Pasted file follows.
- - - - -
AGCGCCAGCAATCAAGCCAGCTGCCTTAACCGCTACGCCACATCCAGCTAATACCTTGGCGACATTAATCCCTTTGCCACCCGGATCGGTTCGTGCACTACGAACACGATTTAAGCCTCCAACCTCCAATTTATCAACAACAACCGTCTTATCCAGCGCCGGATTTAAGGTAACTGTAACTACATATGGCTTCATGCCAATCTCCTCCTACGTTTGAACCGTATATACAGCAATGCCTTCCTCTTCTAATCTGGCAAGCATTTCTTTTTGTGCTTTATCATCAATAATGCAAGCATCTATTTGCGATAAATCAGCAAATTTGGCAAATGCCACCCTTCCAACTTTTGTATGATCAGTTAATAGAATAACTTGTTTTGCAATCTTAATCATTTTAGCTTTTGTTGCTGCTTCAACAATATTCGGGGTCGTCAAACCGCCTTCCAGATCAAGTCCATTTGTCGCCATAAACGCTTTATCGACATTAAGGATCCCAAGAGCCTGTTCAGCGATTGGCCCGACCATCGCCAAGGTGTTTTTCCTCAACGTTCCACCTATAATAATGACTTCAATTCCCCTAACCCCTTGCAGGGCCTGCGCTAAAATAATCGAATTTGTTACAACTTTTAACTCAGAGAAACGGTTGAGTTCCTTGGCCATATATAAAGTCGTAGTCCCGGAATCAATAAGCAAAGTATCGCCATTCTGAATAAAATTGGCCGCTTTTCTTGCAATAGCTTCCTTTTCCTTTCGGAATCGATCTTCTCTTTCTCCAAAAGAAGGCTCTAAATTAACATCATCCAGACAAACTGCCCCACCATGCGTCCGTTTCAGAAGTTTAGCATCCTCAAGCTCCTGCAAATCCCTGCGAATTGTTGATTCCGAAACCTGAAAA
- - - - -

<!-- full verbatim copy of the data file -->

AGCGCCAGCAATCAAGCCAGCTGCCTTAACCGCTACGCCACATCCAGCTAATACCTTGGCGACATTAATCCCTTTGCCACCCGGATCGGTTCGTGCACTACGAACACGATTTAAGCCTCCAACCTCCAATTTATCAACAACAACCGTCTTATCCAGCGCCGGATTTAAGGTAACTGTAACTACATATGGCTTCATGCCAATCTCCTCCTACGTTTGAACCGTATATACAGCAATGCCTTCCTCTTCTAATCTGGCAAGCATTTCTTTTTGTGCTTTATCATCAATAATGCAAGCATCTATTTGCGATAAATCAGCAAATTTGGCAAATGCCACCCTTCCAACTTTTGTATGATCAGTTAATAGAATAACTTGTTTTGCAATCTTAATCATTTTAGCTTTTGTTGCTGCTTCAACAATATTCGGGGTCGTCAAACCGCCTTCCAGATCAAGTCCATTTGTCGCCATAAACGCTTTATCGACATTAAGGATCCCAAGAGCCTGTTCAGCGATTGGCCCGACCATCGCCAAGGTGTTTTTCCTCAACGTTCCACCTATAATAATGACTTCAATTCCCCTAACCCCTTGCAGGGCCTGCGCTAAAATAATCGAATTTGTTACAACTTTTAACTCAGAGAAACGGTTGAGTTCCTTGGCCATATATAAAGTCGTAGTCCCGGAATCAATAAGCAAAGTATCGCCATTCTGAATAAAATTGGCCGCTTTTCTTGCAATAGCTTCCTTTTCCTTTCGGAATCGATCTTCTCTTTCTCCAAAAGAAGGCTCTAAATTAACATCATCCAGACAAACTGCCCCACCATGCGTCCGTTTCAGAAGTTTAGCATCCTCAAGCTCCTGCAAATCCCTGCGAATTGTTGATTCCGAAACCTGAAAA